Her  cloaked lips smiled. The benefits of the new structureling technology  should make Ralph an enthusiastic participant in her demonstration.  Reassured by the promise of good things to come, Veronica laughed softly  to herself. This small-g city would be everything she’d hoped for, as  soon as she could get some caffeine to ease the dull headache that had  just begun to throb in her forehead. Once fortified, she’d be ready to  pursue one last piece of research, something her considerable skill as a  hacker couldn’t uncover. At last there was a practical application for  the theatrical training Mom had insisted she receive as a youngster. If  her deception succeeded she’d gain a piece of insurance—a bargaining  tool if her demonstration plans met resistance.

The  balance of her morning thus planned, Veronica indulged in a  loop-the-loop and flew east, toward the spot on Third Avenue where the  espresso cart she’d spied earlier would now be open for business.

~ * ~

David wiped down the stainless steel counter and slid open the customer window. His stomach made a noise like a Drano commercial. It was going to be a long week between now and payday on  Friday. Last night he’d eaten cereal for dinner, saving his four boxes  of macaroni and cheese for later.

The  mac and cheese was an off brand he and his absent roommate, Mike, had  dubbed “Danger Boy,” reasoning “You’re in danger, boy!” when you had to  resort to such food-stuffs. He thought he’d be able to make it through  the summer without Mike, who’d gone back to his home town to work  graveyard shift at a paper mill, but David hadn’t found a summer  roommate. Paying the full rent on their two bedroom apartment in the  U-District had drained his meager savings account. He’d hoped his boss  would come through with a raise, especially when the boss had said  David’s cart was the top selling Use Your Bean espresso location for  three months running. But his hourly wage sat stubbornly at fifty cents  above minimum, not much more than when he’d started a year and a half  ago. At least he still had a cell phone. Mom had paid his contract a  year in advance for his last birthday, which made sense because she was  pretty much the only one who called.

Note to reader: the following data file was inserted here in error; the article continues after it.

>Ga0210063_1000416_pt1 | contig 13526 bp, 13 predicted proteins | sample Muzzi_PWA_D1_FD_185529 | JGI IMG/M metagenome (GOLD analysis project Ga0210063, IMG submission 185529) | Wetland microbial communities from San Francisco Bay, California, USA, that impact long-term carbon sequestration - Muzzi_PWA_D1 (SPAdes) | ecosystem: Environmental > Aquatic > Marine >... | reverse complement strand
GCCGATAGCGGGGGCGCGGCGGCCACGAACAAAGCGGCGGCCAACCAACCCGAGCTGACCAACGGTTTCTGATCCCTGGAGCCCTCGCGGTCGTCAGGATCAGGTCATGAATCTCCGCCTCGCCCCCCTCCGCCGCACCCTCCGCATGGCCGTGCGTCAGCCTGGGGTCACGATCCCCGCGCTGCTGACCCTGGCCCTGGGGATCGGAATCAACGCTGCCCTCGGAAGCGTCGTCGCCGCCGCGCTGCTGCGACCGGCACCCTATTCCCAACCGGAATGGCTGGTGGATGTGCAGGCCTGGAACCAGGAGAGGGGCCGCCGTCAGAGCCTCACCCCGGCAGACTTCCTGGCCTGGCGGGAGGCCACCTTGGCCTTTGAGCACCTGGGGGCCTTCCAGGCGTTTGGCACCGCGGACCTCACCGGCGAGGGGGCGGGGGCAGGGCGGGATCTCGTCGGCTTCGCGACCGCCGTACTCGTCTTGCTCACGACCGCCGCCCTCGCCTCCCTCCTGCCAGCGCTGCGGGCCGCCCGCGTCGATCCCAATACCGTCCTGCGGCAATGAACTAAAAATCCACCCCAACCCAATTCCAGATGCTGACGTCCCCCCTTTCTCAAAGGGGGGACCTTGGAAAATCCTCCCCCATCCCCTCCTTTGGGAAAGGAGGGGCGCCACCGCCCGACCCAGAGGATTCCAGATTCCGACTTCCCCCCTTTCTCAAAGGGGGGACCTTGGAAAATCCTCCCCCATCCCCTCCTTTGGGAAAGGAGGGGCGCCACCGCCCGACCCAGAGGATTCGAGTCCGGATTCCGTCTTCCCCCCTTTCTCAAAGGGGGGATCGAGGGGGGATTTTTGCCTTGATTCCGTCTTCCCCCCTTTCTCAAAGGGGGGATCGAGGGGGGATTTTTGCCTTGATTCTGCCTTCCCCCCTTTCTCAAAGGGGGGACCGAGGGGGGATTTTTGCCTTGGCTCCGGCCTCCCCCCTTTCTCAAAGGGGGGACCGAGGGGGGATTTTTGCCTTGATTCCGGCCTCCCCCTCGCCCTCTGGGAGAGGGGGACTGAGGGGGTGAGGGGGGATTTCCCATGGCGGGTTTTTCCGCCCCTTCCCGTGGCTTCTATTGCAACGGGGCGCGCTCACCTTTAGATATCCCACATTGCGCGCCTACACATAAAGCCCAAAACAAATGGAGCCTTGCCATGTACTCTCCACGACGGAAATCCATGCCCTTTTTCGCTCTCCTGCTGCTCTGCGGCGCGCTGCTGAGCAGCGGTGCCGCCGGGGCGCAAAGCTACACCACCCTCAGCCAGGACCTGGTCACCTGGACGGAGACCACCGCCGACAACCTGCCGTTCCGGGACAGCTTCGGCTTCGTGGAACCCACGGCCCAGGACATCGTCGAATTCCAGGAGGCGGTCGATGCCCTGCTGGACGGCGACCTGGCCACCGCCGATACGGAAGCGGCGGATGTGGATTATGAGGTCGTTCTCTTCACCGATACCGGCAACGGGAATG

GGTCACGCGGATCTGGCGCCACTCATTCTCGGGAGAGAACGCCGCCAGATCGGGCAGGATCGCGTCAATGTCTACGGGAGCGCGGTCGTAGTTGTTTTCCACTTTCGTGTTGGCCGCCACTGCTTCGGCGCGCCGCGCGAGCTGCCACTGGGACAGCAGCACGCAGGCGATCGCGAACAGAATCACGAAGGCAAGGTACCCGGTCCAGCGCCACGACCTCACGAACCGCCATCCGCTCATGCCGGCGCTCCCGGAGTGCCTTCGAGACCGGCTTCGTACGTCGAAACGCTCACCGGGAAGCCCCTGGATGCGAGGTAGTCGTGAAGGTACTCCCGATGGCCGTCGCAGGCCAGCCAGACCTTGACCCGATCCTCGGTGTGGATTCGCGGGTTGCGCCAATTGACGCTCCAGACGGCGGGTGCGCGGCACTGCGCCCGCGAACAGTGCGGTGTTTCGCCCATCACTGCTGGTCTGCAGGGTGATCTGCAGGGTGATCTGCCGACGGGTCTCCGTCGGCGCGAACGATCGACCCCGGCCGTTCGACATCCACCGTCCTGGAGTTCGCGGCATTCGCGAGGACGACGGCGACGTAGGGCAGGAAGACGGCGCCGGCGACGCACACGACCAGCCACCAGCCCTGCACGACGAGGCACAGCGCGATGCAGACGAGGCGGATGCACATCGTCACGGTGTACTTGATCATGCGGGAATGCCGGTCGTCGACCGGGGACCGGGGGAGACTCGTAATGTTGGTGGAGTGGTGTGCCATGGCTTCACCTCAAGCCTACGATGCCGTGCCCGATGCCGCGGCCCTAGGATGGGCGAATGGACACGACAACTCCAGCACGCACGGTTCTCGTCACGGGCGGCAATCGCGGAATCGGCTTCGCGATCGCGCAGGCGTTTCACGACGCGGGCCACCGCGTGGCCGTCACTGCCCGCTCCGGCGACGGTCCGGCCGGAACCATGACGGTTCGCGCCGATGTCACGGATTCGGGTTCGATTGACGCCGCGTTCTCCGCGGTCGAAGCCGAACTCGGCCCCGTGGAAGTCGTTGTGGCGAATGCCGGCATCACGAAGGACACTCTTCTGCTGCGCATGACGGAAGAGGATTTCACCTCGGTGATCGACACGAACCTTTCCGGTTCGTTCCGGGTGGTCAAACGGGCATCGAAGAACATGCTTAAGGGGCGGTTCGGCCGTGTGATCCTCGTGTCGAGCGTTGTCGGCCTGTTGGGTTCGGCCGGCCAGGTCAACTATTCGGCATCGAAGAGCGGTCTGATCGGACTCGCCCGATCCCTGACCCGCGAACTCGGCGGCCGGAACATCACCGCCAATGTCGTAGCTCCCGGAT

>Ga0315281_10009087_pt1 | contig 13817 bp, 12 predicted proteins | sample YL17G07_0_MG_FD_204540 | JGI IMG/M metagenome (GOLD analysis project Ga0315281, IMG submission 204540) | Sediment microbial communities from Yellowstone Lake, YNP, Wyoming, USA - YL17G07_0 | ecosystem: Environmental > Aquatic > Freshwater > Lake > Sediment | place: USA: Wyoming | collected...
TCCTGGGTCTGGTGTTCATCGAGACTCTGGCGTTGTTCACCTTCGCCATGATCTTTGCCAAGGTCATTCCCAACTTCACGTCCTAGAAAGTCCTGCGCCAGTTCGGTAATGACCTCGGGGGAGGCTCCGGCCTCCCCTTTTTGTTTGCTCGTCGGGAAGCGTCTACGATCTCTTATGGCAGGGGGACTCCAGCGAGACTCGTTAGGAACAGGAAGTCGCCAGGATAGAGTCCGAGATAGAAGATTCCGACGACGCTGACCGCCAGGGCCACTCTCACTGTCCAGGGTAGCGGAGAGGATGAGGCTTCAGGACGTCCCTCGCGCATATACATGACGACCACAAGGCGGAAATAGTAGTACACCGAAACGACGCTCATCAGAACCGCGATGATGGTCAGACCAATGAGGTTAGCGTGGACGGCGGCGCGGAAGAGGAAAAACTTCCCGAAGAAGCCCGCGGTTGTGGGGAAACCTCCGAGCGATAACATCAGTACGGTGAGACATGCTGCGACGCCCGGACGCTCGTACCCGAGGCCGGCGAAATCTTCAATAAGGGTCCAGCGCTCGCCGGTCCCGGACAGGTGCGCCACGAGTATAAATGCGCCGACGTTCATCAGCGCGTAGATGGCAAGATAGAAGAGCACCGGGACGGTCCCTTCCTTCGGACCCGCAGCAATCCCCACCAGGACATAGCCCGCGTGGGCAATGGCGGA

David  turned the key of the cash register. With a series of electronic  grumblings it groaned awake. Third Avenue was quiet, but David knew from  experience the morning crowd would appear sometime during the next  half-hour. He switched on an old battery-powered radio he’d bought at a  second-hand store before his personal finances had turned completely  grim and listened to the AM station that played traffic news every ten  minutes. Good business practice,  he heard Dad’s tight-lipped voice say inside his head. Traffic  information was worth knowing. Backups on Highway 520 and snarls on I-5  could make rush hour brutal for the lawyers, accountants, bankers and  librarians bound for the downtown business district, not to mention  those poor souls thundering down the Alaskan Way Viaduct.

David  stepped down from the cart and trotted to the corner of Third and  Madison to take a quick look at the Viaduct, traffic lanes atop concrete  piers that everyone worried would tumble in the next big earthquake. A  blurred stream of vehicles confirmed that traffic was heavy and moving  fast. When he returned to the cart the radio was blaring. A  jabber-mouthed traffic reporter shouted I-5 was moving along, too,  though a semi-truck had jackknifed in the middle of the 520 bridge and  all lanes were at a standstill.

“It’s  six twenty-three on another hot summer morning,” the announcer fired  off with the rapidity of a machine gun. “We’ve had some calls about a  mysterious object in the sky from listeners on Highway Ninety-Nine and  I-Five near Seattle Center. UFO or weather balloon? You call the shots  at station KA—”